But, as Ripley pointed out, having the right mobility device can actually increase a person’s freedom. Ripley says that once she started using a cane, she was able to shop even at big-box stores—previously off-limits for her because the mere act of walking from the parking lot to the store was too difficult. And for some, the need to use an aid such as a cane, walker, forearm crutches (also known as Euro, Canadian or Lofstrand crutches), a wheelchair or a scooter may be only temporary or intermittent—for example, during flare-ups, while traveling, or at certain times of the day.
About one-third of individuals with MS report using a mobility device at least some of the time, according to a large-scale study by Harris Interactive done on behalf of the National MS Society in 2011. And a whopping 92 percent of those who used one said it was worth it in order to live their lives. But the misgivings these devices may provoke can cause some people to dismiss them, or delay making the transition.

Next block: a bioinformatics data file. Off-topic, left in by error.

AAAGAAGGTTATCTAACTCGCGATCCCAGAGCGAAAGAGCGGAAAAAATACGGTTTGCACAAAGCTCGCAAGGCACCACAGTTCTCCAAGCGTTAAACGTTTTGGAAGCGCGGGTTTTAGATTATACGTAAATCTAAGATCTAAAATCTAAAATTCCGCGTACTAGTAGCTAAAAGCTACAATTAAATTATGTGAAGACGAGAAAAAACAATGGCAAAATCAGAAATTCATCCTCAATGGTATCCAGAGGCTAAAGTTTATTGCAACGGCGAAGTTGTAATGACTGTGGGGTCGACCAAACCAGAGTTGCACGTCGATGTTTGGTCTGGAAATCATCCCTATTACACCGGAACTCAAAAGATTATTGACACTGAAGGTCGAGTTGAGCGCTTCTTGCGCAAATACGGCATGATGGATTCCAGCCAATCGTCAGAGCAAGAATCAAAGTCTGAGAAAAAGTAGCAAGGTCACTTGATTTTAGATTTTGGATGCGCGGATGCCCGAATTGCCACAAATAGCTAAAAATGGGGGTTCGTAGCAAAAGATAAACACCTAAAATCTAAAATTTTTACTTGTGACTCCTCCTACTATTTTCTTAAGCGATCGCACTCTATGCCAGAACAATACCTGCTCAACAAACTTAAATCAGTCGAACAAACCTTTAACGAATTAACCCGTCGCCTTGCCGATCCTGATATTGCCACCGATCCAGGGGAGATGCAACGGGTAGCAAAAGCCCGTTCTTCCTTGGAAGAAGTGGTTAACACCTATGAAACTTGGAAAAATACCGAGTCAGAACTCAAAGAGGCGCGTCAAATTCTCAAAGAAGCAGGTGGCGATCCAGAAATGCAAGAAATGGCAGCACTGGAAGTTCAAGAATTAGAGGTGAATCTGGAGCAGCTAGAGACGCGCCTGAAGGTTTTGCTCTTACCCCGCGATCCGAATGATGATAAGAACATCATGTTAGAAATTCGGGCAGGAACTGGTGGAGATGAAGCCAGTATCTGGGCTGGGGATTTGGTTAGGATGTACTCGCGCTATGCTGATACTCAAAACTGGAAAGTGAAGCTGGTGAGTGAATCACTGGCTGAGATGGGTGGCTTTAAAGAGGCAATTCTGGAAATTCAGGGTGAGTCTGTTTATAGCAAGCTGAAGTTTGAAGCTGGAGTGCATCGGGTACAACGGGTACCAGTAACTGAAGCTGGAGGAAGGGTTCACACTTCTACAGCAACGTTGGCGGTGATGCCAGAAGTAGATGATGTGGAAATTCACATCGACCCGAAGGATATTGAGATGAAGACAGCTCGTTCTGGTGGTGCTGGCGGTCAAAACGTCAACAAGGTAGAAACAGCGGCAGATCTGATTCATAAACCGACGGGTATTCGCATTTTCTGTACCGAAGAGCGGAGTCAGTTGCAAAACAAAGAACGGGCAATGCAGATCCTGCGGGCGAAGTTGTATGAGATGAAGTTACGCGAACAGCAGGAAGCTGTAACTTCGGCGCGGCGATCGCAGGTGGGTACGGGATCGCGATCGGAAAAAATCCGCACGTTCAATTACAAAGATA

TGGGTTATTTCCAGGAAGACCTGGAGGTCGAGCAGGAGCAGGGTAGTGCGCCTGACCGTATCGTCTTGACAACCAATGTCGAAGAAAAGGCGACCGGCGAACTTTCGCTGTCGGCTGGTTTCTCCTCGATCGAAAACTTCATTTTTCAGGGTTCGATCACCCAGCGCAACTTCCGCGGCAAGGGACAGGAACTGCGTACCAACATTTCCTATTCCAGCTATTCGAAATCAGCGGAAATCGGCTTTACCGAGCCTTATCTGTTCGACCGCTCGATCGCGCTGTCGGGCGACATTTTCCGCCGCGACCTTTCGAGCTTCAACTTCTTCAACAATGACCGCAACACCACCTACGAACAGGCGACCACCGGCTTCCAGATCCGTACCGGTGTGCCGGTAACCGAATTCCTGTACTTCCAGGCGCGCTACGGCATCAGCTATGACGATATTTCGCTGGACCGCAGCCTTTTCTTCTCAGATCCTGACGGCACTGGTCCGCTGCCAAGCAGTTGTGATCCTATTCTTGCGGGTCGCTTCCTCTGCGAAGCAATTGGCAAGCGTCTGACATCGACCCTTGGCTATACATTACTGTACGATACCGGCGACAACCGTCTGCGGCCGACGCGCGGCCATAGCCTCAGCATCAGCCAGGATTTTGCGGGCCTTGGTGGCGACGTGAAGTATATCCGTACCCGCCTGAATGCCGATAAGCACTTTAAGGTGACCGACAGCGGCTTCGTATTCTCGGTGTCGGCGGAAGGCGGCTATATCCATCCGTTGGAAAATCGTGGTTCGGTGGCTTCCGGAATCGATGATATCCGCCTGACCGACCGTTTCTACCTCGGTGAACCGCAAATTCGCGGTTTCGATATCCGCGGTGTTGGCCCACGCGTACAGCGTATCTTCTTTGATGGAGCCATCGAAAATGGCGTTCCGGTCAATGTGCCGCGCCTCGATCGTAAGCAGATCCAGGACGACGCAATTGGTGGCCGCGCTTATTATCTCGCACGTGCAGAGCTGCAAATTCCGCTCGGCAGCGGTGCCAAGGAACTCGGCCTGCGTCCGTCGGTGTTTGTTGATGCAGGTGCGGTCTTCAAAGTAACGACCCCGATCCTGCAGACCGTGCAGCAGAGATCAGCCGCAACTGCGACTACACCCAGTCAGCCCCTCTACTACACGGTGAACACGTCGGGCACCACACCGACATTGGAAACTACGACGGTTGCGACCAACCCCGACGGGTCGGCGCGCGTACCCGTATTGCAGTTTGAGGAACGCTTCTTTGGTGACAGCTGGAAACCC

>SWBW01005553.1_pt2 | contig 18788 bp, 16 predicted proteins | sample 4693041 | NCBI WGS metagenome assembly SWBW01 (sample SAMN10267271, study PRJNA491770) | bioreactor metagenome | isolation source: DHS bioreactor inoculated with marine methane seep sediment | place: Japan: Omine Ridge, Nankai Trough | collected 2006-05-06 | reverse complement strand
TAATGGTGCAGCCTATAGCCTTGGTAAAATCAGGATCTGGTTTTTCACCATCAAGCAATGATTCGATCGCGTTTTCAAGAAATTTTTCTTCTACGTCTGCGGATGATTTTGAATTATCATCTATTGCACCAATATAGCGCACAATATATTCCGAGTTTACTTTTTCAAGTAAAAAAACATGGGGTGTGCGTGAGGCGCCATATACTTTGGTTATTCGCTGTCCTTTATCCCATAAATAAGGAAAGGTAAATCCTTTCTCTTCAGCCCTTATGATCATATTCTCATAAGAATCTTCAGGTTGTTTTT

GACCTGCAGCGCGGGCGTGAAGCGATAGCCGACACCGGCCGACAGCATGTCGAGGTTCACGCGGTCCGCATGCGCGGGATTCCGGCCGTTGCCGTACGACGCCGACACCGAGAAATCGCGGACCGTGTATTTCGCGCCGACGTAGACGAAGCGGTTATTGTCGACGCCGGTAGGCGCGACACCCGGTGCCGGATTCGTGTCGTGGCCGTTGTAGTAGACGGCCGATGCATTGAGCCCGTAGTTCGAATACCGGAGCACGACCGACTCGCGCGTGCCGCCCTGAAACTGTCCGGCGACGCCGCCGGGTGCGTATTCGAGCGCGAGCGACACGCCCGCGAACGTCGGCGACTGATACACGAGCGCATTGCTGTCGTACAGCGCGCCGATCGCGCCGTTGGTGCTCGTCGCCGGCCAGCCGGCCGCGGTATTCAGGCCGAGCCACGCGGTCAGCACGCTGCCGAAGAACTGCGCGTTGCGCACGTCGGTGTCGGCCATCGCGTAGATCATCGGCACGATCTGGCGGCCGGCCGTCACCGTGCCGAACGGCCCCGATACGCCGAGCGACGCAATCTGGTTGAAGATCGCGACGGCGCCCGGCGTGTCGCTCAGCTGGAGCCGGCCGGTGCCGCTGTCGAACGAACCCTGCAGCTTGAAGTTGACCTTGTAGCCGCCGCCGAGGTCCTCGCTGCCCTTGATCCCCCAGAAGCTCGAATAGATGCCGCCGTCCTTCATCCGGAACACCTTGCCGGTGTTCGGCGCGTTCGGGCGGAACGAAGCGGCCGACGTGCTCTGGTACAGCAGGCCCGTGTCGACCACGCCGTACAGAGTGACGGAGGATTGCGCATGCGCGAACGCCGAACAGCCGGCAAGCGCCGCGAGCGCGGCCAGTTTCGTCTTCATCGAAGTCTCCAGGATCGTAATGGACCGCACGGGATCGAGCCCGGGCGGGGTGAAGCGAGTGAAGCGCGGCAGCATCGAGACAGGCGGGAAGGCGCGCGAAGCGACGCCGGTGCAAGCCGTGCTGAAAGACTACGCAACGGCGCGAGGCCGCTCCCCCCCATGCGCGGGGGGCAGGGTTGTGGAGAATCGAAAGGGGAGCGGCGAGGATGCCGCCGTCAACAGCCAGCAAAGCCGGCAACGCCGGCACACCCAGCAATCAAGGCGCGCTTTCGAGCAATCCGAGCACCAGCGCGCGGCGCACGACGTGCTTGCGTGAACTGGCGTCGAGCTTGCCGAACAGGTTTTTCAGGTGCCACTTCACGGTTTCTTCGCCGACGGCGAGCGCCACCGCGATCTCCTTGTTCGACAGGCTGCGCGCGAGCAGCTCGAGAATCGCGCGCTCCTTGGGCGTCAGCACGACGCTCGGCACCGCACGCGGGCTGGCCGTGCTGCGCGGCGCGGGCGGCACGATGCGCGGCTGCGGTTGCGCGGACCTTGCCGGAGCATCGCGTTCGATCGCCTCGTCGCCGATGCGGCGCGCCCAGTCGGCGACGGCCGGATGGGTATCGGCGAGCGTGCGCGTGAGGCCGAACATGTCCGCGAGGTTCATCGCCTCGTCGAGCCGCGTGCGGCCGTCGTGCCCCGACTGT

“People wonder, ‘Am I giving in to MS? Should I fight it more? Am I becoming dependent?’ It’s a concrete indicator that the disease is worsening, and that’s a tough one,” says Peggy Crawford, PhD, a clinical psychologist based in Brunswick, Maine, who’s worked extensively with people with MS for more than 25 years.
“People also worry about how others will perceive them; they worry about embarrassment and if the device will call attention to them,” Dr. Crawford adds. “But they’re not worrying about how their current walking is calling attention to them.”
Making the change